Big Wheels Keep On Turnin’
I was talking to Pam the other day and she mentioned that today (February 14th) was National Ferris Wheel Day. She asked, “You don’t happen to have a Ferris Wheel story, do you?” to which I replied, “A Ferris Wheel story? Of course!”
In the summer of 1980, my family went on vacation with two other families, a trend that would continue all the way through high school for me. I was 12 at the time, and had never heard of Lake George, NY, but was excited because the previous year, I had become a New York Islanders fan after attending my first hockey game. Since Lake George was near Lake Placid—where our boys had beaten the mighty Russians in the Miracle On Ice game—I couldn’t wait to get up there. Maybe we’d even get to see the rink. So, thirteen of us drove upstate, on a merry adventure of rental cabins, sightseeing, crazy locals and the kinds of things you just can’t believe really happened when you look back on them later.
Once we got up there, we decided we’d spend a day at a theme park called Storytown USA. Sometime later, I believe the name was changed to The Great Escape, but when we drove through the gates and into the lot, we were officially in Storytown.
There are many things I’ll never forget about that trip, including the Storytown USA plastic beer mugs which we brought home in significant quantities, and drank out of well beyond the red ink had been worn away. I’m pretty sure the last one I had finally gave up the ghost sometime during the summer of 1996, ten years after I’d graduated high school.
Anyway, back to Ferris Wheels. We’re walking the park, and one of our friends’ moms needed to use the rest room. Since we were traveling pretty much as a group, and were right by the Ferris Wheel, my Dad figured we might as well take a spin, as otherwise we probably would’ve passed it up. I can’t remember the name of it now, but it might have just been called the Giant Wheel. It wasn’t a thrill ride, but it was pretty big to a twelve year old, so I was more than happy to hop on. My Mom? Not a thrill ride fan. Not much of a regular ride fan, to be honest. Certainly not a heights fan. She, along with some of the other parents, sat down to have a soda and watch.
Oh, did I mention bad weather? It had threatened all day, and we’d been sprinkled on earlier in the morning. But this was the early afternoon, and so far, so good. Only one ride had been closed, and we were planning on hitting it before heading back to our cars. Dad, my nine year old sister and I got into our gondola and were whisked up into the sky. On the second circuit, I could see that Dad was looking at something over my shoulder. On the third circuit, I looked back to see what it was. And, it was unpleasant to say the least. Thunderheads. Big, black, ominous thunderheads. The kinds of clouds where you can see lightning, real bolts, flickering from cloud to cloud. They looked far off, but they were coming, and coming fast. Only, no one down below knew it. They didn’t have the view we did from the top of the Giant Wheel.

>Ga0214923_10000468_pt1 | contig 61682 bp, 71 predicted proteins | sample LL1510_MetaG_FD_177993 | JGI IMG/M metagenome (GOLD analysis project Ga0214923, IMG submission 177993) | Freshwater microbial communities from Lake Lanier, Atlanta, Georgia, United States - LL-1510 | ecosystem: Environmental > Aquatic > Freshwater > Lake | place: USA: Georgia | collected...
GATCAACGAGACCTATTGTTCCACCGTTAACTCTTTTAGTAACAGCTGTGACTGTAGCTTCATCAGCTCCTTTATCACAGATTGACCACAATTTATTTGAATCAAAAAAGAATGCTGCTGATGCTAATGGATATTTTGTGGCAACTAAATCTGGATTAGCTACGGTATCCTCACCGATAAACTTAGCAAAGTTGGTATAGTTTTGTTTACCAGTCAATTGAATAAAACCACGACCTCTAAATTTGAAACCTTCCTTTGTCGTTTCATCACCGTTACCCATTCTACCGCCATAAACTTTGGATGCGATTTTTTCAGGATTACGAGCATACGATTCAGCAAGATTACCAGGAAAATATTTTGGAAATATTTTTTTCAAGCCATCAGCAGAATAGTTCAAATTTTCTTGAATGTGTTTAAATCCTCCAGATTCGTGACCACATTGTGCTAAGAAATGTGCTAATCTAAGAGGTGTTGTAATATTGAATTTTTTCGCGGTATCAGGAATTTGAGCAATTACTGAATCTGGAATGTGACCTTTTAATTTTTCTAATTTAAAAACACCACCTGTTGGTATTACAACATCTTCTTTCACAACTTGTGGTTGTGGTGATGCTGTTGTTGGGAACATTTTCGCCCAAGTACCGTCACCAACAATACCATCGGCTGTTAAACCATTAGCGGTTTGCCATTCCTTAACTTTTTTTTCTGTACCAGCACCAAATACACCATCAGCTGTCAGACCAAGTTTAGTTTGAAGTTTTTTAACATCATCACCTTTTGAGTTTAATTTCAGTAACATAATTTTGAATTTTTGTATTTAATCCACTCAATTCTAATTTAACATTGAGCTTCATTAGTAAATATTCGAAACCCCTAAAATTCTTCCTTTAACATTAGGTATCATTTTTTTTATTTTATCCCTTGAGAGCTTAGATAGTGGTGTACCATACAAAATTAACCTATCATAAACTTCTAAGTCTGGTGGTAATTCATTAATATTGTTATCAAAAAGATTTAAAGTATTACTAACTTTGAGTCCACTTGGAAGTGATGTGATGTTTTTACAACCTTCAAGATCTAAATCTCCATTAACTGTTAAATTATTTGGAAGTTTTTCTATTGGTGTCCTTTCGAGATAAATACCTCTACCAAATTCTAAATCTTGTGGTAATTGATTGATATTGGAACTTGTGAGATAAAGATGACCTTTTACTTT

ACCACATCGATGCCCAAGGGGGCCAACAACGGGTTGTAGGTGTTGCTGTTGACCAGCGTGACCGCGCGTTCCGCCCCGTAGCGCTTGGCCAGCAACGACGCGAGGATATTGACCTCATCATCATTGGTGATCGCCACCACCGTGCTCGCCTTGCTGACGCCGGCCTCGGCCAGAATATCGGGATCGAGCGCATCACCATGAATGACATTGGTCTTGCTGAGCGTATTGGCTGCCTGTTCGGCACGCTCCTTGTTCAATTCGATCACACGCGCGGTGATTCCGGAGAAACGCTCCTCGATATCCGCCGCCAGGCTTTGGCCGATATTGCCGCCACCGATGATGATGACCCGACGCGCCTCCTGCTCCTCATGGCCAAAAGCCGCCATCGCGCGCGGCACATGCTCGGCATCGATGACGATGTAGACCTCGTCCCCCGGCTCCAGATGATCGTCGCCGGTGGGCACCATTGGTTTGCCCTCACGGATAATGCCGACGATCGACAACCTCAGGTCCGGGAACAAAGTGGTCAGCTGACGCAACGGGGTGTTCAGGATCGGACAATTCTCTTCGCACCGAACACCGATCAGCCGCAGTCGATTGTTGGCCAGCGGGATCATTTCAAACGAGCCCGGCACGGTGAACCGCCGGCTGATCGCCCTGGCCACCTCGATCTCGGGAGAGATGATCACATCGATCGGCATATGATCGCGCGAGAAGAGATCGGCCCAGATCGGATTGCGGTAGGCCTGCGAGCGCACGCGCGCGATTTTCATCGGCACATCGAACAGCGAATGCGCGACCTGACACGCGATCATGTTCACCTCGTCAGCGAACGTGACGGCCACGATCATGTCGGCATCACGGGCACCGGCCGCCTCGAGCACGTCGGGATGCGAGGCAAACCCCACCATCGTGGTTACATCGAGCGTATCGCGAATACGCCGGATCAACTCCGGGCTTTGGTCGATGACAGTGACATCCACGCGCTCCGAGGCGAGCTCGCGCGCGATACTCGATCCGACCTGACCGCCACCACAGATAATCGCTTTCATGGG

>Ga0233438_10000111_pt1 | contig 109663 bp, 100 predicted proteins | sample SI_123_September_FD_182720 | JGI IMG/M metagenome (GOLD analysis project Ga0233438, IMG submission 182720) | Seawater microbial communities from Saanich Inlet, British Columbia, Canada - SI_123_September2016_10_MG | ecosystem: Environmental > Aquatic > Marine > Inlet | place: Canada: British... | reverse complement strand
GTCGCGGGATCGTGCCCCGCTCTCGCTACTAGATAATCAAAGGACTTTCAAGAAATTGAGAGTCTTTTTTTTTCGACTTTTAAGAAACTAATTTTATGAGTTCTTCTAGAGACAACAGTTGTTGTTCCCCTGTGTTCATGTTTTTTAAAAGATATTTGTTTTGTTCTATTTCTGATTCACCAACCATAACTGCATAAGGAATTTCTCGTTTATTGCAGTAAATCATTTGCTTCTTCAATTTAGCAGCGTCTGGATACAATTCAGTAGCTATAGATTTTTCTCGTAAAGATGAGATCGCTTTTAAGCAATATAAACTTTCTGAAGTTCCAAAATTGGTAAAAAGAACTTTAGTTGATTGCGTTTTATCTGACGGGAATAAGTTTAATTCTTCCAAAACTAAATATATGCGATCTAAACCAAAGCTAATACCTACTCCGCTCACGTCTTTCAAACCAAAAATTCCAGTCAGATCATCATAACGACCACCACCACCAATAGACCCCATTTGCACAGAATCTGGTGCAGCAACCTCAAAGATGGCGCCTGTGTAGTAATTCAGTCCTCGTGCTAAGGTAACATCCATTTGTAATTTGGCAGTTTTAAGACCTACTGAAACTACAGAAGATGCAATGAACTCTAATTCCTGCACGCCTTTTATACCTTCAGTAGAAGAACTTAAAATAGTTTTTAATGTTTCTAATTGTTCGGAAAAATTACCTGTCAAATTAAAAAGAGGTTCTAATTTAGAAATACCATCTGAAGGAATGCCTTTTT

Then, the thunder started. Booming, explosion-like concussions. Unsettling? Uh, you could say so. But that wasn’t the worst of it. No, the worst of it came on about the sixth or seventh circuit, when we were at the very top, and the entire park lost power. I don’t know how tall the Giant Wheel was. I only know we were way up there. And, I don’t know how far the human voice carries in severe weather conditions and rain. But I can tell you this. We heard, quite clearly, my Mom screaming at the helpless ride attendant,
“Get them down from there! Get them down right now!”
I’m not sure what she expected the poor kid to do, but leaving her husband and kids stranded in a car suspended god-knows-how-many feet off the ground while lightning began flashing was not on her list of options. I remember Dad looking down out of the car, the rain falling, and just shrugging his shoulders. He, after all, had more experience with things like this—and my Mom., unfortunately for the ride attendant, he was on his own.
So, we waited. We kept our hands inside the car, watched the lightning from the best vantage point in the park, and rode it out. Dry, for the most part. Hair a little wind-blown, but otherwise? We were fine.
Whole thing took about a half hour. The storm blew through, from up top we saw lights gradually begin to glow on other rides, and finally, the gears on the Giant Wheel began to hum. We disembarked from our gondola, dry, smiling, and excited about our bird’s-eye view of the storm. My Mom, soaked to the skin and furious at the ride attendant? Well, not so much.
The Ferris Wheel has been around since 1893, when the man it was named after, George Washington Gale Ferris, built the first one as a landmark for the World’s Columbian Exposition in Chicago. A hundred and twenty-one years later, it’s the single most common carnival ride at state fairs and amusement parks. Since the 1893 Expo, eight different wheels have subsequently been crowned the world’s tallest, the most recent being the mammoth 541 foot Singapore Flyer, which made its historic first spin in 2008.
My Mom would tell you, even now, that the Giant Wheel at Storytown USA was bigger, and we were stranded a mile off the ground. Which is why the story still gets told around the holidays, or when one of the family talks about going on vacation. “Remember when we were trapped on the Ferris Wheel up in Lake George?” always gets Mom going.
How ’bout you? Been on one of the world’s tallest wheels? Got a favorite? Remember stealing a first kiss on one? There are, quite literally, thousands of Ferris Wheels all over the country. One of you lost your glasses on one, don’t deny it. One of you may have even proposed on one. What’s your favorite ferris wheel story?